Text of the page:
Things are tough all over rural America for nursing homes recovering from losing lots of paying customers to coronavirus and now struggling even more than usual to hire workers for difficult caregiving jobs:
Patti Cullen, president and CEO of Care Providers of Minnesota, said it remains to be seen how damaging the pandemic has been to the financial health of nursing homes in the state. There’s a lot of uncertainty still with ongoing costs and the status of state and federal pandemic aid, she said.
Cullen cited a recent survey of long-term care providers by The American Health Care Association and National Center for Assisted Living, asking facilities about their financial condition. The results were grim and don’t bode well for the industry in the near term.
Only one in four nursing homes and assisted living communities are confident they can last a year or more, and more than half of those facilities are operating at a loss, according to the survey.
“The true implications of the pandemic impact aren’t going to be seen until next year,” Cullen said [Jeremy Fugleberg, “Covid-19 Detonates Long-Standing Financial Woes for Nursing Homes,” Bemidji Pioneer, 2021.07.09].
But one rural nursing home advocate says things could be worse—her people could be stuck in South Dakota:
South Dakota embodies how much Medicaid reimbursement rates shape the financial health of nursing homes, with 54% of residents covered by Medicaid, according to the South Dakota Health Care Association.
The all-important Medicaid reimbursement rates are set by state lawmakers, so states can vary in how much they reimburse via Medicaid for nursing home care. South Dakota’s reimbursement rates rank at or near the bottom of all states.
[Shelly] Peterson, of the North Dakota Long Term Care Association, minces no words when she compares South Dakota’s reimbursement rates with North Dakota’s more generous rates.
“When I look at South Dakota, I just thank God we’re not there, because you can’t provide good resident care with the amount of money they get,” she said.
The limited funding means South Dakota nursing homes face chronic financial issues, including low pay that exacerbates staff shortages, that can force them to close [Fugleberg, 2021.07.09].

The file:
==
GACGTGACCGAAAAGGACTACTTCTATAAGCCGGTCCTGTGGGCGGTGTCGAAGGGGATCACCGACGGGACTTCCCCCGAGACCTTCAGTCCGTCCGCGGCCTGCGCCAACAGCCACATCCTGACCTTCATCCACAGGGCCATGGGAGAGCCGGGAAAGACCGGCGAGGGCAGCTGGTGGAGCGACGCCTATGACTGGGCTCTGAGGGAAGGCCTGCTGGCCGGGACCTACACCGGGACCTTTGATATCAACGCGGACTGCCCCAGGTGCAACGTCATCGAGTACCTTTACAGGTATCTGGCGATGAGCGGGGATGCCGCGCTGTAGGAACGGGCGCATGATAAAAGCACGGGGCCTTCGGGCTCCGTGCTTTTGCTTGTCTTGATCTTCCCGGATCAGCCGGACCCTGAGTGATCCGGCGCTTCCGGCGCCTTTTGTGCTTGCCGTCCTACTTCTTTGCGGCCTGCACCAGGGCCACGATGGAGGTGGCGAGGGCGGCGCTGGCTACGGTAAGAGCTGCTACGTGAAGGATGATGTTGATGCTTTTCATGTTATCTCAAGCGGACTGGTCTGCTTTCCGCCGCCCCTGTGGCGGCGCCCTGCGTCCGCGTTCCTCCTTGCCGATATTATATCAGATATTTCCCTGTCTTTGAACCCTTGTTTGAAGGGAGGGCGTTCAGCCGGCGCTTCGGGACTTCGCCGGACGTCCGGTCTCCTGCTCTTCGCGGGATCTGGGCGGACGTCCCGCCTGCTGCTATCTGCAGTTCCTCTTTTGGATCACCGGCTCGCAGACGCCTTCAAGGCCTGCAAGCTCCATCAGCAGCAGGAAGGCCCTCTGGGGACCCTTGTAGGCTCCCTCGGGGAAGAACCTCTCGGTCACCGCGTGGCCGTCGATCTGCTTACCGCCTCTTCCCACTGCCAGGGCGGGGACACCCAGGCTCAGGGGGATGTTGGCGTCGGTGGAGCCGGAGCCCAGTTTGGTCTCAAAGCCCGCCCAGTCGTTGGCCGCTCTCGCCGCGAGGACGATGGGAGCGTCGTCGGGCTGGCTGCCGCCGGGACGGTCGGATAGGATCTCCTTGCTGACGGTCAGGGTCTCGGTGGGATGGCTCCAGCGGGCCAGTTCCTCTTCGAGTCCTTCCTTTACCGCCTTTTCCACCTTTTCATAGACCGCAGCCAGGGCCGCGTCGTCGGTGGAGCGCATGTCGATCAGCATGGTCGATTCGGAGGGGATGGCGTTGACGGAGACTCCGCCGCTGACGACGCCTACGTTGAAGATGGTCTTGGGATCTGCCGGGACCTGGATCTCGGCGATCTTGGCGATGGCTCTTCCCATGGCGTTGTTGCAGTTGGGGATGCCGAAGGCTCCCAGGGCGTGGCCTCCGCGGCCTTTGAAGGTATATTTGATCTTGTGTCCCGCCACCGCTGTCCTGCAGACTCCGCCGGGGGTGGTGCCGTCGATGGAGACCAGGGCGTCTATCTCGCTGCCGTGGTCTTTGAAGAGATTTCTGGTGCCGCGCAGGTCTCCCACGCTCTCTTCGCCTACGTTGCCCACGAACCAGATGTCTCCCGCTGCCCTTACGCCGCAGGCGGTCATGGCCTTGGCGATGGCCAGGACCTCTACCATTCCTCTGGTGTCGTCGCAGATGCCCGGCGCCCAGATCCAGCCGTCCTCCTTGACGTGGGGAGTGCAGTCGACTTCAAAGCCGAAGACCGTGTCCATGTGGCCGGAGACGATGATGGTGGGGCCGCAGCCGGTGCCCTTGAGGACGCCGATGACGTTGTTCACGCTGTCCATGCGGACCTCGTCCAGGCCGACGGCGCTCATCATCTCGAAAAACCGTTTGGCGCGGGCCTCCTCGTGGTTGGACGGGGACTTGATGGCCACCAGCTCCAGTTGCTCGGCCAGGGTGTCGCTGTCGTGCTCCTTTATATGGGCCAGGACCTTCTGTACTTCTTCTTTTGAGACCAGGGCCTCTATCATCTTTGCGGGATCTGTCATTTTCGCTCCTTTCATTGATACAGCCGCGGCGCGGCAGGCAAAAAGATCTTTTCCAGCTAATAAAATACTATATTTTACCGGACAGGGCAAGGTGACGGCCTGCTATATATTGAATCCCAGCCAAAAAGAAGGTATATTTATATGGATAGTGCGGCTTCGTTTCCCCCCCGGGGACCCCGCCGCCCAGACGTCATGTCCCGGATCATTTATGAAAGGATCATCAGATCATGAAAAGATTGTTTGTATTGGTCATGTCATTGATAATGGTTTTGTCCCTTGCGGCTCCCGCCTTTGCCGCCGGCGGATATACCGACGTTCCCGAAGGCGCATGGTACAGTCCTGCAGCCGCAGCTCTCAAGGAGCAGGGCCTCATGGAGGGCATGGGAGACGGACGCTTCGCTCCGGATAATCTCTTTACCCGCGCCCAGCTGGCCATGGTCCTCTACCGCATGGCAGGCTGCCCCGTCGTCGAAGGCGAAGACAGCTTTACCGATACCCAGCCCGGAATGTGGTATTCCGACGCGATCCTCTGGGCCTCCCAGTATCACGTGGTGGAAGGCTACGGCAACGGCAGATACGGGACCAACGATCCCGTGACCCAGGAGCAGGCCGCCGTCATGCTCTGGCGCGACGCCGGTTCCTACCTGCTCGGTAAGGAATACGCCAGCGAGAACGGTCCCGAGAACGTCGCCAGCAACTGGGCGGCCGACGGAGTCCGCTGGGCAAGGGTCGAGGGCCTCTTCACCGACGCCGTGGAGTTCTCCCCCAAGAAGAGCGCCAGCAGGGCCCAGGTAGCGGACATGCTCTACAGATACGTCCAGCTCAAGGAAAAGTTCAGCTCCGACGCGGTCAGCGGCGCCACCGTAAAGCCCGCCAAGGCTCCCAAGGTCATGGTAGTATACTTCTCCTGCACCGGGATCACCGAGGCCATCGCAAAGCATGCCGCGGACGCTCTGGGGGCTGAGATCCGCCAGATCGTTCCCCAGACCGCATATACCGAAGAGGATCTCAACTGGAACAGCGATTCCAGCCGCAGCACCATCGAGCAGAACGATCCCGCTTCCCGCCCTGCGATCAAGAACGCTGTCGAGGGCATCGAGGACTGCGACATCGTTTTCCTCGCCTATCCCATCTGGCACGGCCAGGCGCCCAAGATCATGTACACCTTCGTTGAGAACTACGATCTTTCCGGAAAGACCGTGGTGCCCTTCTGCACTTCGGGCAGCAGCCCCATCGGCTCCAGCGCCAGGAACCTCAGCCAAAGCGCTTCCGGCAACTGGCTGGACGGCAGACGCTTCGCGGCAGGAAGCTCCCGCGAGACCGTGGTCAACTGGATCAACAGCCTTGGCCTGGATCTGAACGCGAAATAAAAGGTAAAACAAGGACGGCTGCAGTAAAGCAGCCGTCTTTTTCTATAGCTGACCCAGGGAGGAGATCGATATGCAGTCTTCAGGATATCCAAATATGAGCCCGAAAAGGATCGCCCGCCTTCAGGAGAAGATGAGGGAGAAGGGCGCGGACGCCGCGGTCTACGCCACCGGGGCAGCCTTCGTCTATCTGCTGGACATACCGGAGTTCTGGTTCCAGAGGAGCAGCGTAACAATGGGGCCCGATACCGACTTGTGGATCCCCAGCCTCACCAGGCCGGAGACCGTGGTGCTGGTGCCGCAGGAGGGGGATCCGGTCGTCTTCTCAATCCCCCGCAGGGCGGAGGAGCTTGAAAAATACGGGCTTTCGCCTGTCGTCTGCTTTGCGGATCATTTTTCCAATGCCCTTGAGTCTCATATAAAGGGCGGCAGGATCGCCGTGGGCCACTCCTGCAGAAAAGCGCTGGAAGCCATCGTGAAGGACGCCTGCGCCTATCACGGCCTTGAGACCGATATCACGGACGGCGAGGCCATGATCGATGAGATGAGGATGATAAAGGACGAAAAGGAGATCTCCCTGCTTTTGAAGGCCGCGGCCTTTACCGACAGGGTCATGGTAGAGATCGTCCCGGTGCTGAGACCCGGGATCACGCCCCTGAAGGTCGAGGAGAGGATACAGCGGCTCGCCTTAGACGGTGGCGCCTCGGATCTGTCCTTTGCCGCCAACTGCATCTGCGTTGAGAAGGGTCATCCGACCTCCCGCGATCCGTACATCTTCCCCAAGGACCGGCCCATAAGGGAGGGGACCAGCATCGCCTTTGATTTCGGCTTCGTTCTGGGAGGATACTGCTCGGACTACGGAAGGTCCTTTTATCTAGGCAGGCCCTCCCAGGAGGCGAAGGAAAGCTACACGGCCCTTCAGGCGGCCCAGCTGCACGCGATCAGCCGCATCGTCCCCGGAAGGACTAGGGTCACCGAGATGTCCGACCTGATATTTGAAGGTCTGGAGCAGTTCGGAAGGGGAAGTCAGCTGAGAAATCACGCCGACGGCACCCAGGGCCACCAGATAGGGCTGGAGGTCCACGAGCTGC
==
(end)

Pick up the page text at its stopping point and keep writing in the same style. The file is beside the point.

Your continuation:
Governor Noem could not be reached for comment on how she plans to address South Dakota’s nursing home funding crisis, as she was too busy traveling to Texas to get on Fox News again and criticize other governors for governing.
Did you try emailing Governor Noem about this issue? I’ve found her team to be insightful and responsive.
Can you believe that Cuomo signed an executive order to put sick patients in nursing homes?
This is some crazy stuff going down right now .. win at all costs is a mantra of both sides, but one side has a way more aggressive timeline.
God help us.
John is suffering from scomiting poor boy. Has he been in Colorado recently?
There is no god, Mr. Dale, but you are righter than right about the crazy stuff going on. And you are righter than right that if you email Governor Noem her team responds with good information. grudznick has emailed often and has rarely been disappointed in the alacrity of the response.
God can’t help you if you have no brain.
“insightful and responsive”? John, check your email: I think you addresses it to some scammer, not South Dakota’s actual governor.
John, I do better than email the Governor about public issues. I write about them publicly on a blog read by thousands of South Dakotans, including several who work in state government. Believe me, when I blog about an issue, Team Noem hears about it.
And if Noem doesn’t hear about an issue until I blog about it, she must really be asleep at the switch. Let’s bring the subject back to the original topic, Joh, and not your inexplicable efforts to distract us and flack for Noem. Every Governor is keenly aware of the dire situation our nursing homes face. Noem simply has not addressed the problem with anything like the diligence she is applying tpo her cross-country travels, her national attention quest, and her 2024 Presidential campaign.
I have emailed noem’s office and never heard back. not surprised.
having worked for a temporary nursing staffing service I have worked in a lot of different nursing homes and have seen the problems up close.
Staffing is best served if there is a college with a nursing program in the same town. This should be a no-brainer; I should not have to elaborate. Without a supply of college students in need of part-time employment, it’s hard to get staff.
The big problem is the condition of the facilities themselves. The buildings are outdated.
Start with climate control: by 21st century standards, there isn’t any. The residents have no control over the temperatures in their rooms.
A central heating system makes some rooms too warm and others not warm enough. Central AC hasn’t been thought of yet, if the family provides a window unit that’s nice but since the wiring isn’t always up to code, extension cords are needed and then the circuits overload and trip off. Fortunately state inspectors seldom seem to show up in the summer and if they do, the staff hide the extension cords.
Next: privacy. It seems that a standard design for these buildings in the 60s and 70s was two double occupancy rooms with a toilet in between. so four people share a toilet. (Private rooms are few and far between and nobody gets a choice of roommate.) The little room with the toilet in it does not have a sink to wash up in after using the toilet. Nobody gets a private bath/shower; everybody is taken down the hall to a communal tub/shower room. At least only one bath aide is on duty every day so she only takes only one at a time in there. I can’t imagine how this worked during the pandemic, everybody bathing in the same room with no time to clear or disinfect the air between clients.
Ask yourself if you would stay in a motel like that for even one night?